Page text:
ABMS Onramp 2 sees second MQ-9 AIM-9X shot, other CMD tactics development

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A U.S. Air Force MQ-9 Reaper assigned to the 556th Test and Evaluation Squadron armed with an AIM-9X missile sits on the ramp on Sept. 3, 2020, ahead of the ABMS Onramp #2. The network integration and cross-domain solutions proven during the ABMS demonstration significantly decreased the total time from target discovery to engagement to battle damage assessment. (Air Force photograph by Senior Airman Haley Stevens)
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From employing an AIM-9X from an MQ-9 to improving AGR-20 cruise missile defense tactics from the F-16, units across the 53rd Wing played a critical role in the Advanced Battle Management System Onramp #2 from August 31 to Sept. 3, 2020.

A U.S. Air Force MQ-9 Reaper assigned to the 556th Test and Evaluation Squadron at Creech Air Force Base, Nev., successfully employed a live air-to-air AIM-9X Block 2 missile against a target BQM-167 drone simulating a cruise missile. The crew received off-board cueing information, found and tracked the target, then maneuvered to validly employ the AIM-9X against the surrogate cruise missile.

The 556th Test and Evaluation Squadron, alongside Developmental Test partners, the 26th Weapons Squadron at Nellis AFB, Nev., and industry partners collaborated to plan and execute this event, validating a concept emerging from the Weapons School. Connecting the squadron operations cell and the ground-based cockpit to the ABMS network to enable the MQ-9 to target the BQM-167 was a significant effort that required resolution to the numerous technical challenges to provide this connection.

Joint All Domain Command and Control provided critical data to the MQ-9 and crew for timely and accurate target information. The network integration and cross-domain solutions proven during the ABMS demonstration significantly decreased the total time from target discovery to engagement to battle damage assessment.

“This truly was a combined effort to make this demonstration a success,” said Lt. Col. Michael Chmielewski, commander, 556th Test and Evaluation Squadron. “While early in development, this successful test opens the door to further explore integration opportunities the aircraft and cockpits could provide to JADC2, as well as counterair capabilities and roles beyond the typical counter-terrorism role assumed by the MQ-9.”

The ABMS demonstration served as the second MQ-9 AIM-9X employment since the first air-to-air shot in November of 2017 against a target drone. Since 2017, the MQ-9 community has investigated and proven the efficacy of the MQ-9 in a counter-air role utilizing the AIM-9X and future non-kinetic effects. The combined test, weapons school, and industry team since 2009 has demonstrated the capability to integrate the MQ-9’s effects in major combat operations across a variety of missions during large scale exercises at the USAF weapons school, integrating with Naval assets, and flying in numerous combatant commands.

“This test, and others like it, can shape the future of the MQ-9, as we continue to increase its relevance in great power competition and support the National Defense Strategy,” said Chmielewski. “I am extremely proud of the squadron’s efforts to make this a success.”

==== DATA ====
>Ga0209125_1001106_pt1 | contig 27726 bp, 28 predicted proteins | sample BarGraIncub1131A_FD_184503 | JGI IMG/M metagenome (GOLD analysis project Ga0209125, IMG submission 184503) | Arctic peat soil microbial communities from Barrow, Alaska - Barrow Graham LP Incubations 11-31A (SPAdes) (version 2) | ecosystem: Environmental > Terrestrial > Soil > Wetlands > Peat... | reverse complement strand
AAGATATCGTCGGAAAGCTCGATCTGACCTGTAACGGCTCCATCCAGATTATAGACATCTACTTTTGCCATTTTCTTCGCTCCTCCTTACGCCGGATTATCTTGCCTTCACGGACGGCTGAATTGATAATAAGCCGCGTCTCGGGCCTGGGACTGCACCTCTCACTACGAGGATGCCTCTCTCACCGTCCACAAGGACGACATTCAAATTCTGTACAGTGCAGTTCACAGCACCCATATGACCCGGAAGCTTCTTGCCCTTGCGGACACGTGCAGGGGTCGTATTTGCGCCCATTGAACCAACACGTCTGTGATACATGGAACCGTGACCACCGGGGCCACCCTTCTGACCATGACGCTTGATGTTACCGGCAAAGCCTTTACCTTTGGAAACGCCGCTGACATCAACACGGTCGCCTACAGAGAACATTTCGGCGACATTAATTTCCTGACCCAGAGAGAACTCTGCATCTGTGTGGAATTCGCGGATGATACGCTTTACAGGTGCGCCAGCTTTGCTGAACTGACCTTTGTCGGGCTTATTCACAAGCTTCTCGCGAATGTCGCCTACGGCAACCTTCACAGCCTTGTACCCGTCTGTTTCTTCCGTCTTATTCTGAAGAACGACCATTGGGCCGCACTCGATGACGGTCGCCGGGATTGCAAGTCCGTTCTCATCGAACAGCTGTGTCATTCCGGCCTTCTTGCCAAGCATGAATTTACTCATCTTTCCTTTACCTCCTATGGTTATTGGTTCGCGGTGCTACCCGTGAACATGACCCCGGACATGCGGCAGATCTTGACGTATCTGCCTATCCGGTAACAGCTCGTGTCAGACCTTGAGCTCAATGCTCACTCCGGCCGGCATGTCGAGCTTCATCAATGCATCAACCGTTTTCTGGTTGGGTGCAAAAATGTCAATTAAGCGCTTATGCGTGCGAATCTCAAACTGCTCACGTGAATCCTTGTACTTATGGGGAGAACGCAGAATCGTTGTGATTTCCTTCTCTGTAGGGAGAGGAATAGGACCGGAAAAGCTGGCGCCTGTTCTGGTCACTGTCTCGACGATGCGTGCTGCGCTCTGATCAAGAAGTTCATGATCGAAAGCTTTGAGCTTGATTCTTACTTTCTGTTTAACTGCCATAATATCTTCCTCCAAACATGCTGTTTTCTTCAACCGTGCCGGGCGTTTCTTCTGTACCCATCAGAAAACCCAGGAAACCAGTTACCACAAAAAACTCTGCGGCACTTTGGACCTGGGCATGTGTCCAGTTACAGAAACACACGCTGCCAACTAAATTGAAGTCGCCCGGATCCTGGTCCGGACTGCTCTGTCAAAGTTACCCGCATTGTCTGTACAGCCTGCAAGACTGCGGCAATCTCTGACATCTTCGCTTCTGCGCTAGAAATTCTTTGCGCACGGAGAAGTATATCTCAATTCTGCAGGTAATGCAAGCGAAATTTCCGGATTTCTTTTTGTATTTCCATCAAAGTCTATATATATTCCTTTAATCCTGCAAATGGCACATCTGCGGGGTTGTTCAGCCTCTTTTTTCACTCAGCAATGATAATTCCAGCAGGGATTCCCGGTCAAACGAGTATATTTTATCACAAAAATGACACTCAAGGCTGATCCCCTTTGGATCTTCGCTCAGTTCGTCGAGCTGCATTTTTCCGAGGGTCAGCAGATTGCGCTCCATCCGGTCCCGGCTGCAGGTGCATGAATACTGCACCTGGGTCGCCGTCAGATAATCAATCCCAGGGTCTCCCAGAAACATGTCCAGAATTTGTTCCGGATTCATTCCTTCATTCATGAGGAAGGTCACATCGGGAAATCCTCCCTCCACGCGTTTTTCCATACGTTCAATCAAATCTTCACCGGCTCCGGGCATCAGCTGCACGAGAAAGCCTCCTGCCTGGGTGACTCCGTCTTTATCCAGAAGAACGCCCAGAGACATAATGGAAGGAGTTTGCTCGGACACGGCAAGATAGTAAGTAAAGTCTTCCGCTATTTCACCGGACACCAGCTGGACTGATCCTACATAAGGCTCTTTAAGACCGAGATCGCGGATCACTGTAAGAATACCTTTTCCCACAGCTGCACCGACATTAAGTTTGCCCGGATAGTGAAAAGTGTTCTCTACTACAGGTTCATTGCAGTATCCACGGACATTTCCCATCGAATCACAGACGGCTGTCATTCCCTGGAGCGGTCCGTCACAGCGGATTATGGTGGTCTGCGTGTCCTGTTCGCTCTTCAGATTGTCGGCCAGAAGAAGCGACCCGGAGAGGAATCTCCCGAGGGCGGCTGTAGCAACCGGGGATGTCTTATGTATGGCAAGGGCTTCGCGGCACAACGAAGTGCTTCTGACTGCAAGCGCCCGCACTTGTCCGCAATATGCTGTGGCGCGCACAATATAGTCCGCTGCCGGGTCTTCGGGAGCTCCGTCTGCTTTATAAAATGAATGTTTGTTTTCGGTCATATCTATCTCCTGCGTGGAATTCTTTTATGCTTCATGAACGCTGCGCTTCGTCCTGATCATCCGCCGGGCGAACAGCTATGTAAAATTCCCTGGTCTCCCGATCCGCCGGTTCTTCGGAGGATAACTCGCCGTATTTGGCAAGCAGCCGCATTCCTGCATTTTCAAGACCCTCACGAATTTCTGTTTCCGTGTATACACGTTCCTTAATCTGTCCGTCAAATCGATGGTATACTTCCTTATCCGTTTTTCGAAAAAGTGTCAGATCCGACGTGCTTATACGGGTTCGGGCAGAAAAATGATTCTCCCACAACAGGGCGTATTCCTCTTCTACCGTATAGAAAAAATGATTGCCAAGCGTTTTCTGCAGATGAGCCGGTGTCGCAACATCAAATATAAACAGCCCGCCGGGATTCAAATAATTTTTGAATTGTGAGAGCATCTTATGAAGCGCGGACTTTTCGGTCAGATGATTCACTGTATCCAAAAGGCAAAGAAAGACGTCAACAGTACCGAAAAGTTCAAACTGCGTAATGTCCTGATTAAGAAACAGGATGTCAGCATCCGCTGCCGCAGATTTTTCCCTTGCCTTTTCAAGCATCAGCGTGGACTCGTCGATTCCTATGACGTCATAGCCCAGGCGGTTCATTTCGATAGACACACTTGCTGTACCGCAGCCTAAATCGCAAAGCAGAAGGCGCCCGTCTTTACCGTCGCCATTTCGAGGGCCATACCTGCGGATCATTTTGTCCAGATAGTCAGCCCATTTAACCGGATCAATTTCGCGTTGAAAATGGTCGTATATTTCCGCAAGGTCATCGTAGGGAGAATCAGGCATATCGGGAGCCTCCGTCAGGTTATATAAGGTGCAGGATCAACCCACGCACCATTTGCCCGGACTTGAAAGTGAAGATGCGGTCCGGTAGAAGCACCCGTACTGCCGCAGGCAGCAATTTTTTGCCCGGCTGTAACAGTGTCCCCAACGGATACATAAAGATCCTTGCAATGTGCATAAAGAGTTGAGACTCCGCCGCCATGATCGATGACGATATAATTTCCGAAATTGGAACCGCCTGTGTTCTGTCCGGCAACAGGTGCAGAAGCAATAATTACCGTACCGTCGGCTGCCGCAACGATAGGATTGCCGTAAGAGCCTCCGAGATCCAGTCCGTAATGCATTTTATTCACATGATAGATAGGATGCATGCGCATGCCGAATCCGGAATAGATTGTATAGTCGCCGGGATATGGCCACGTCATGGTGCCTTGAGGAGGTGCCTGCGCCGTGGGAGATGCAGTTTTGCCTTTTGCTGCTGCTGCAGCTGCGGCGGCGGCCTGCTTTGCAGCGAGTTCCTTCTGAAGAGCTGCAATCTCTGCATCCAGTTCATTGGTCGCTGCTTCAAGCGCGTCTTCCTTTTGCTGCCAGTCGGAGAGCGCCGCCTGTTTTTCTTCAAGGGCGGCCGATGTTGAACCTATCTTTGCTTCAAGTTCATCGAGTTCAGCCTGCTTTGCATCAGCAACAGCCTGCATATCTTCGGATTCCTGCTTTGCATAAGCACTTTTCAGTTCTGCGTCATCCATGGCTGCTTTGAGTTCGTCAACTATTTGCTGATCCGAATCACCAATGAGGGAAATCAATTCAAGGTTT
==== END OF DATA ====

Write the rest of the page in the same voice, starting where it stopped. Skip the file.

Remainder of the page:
In addition to the MQ-9 efforts in ABMS, the 422nd Test and Evaluation Squadron also continued the 53rd Wing’s work in developing tactics, techniques and procedures for cruise missile defense. Working with mission partners, the 422nd TES overcame countless obstacles to plan and execute the first overland Air-to-Air AGR-20A Advanced Precision Kill Weapon System live fire test.

The AGR-20A is a fraction of the cost of the AIM-120 missile commonly used for cruise missile defense. Additionally, the AGR-20A can be loaded faster than an AIM-120 and an aircraft can carry two-to-three times the number weapons, directly supporting the National Defense Strategy’s priority of reform the Department for greater performance and affordability. Through this test in the AMBS Onramp #2, the team generated valuable test data that will be used to work through critical sensor and other limitations that will ultimately move the U.S. Air Force forward in developing this tactic.

In both the previously mentioned tests, and in others during ABMS, the 82nd Aerial Targets Squadron provided the BQM-167 simulated cruise missiles, and the 82nd ATRS’s QF-16s played vital roles in other experiments during the Onramp.

“We often say the 53rd Wing is responsible for bringing the future faster, so it makes sense that our squadrons play such a vital role in ABMS,” said Col Ryan Messer, 53rd Wing commander. “Like all experiments, this Onramp required countless hours of work and planning to make execution possible, and our teams are filled with the experts and professionals required to help bring a vision such as ABMS to reality.”

ABMS is the top modernization priority for the Department of the Air Force with a budget of $3.3 billion over five years and will be the backbone of a network-centric approach in partnership with all the services across the Department of Defense. That broader effort is known as Joint All-Domain Command and Control. When fully realized, senior leaders say JADC2 will allow U.S. forces from all services — as well as allies — to receive, fuse and act upon a vast array of data and information in all domains at the speed of relevance.

The 53rd Wing provides tactical advantage to the warfighter at the speed of relevance. By testing new, operational capabilities, evaluating fielded capabilities, and optimizing electronic warfare capabilities, the wing is bringing the future faster while answering the warfighter’s demands for integrated, multi-domain capabilities.

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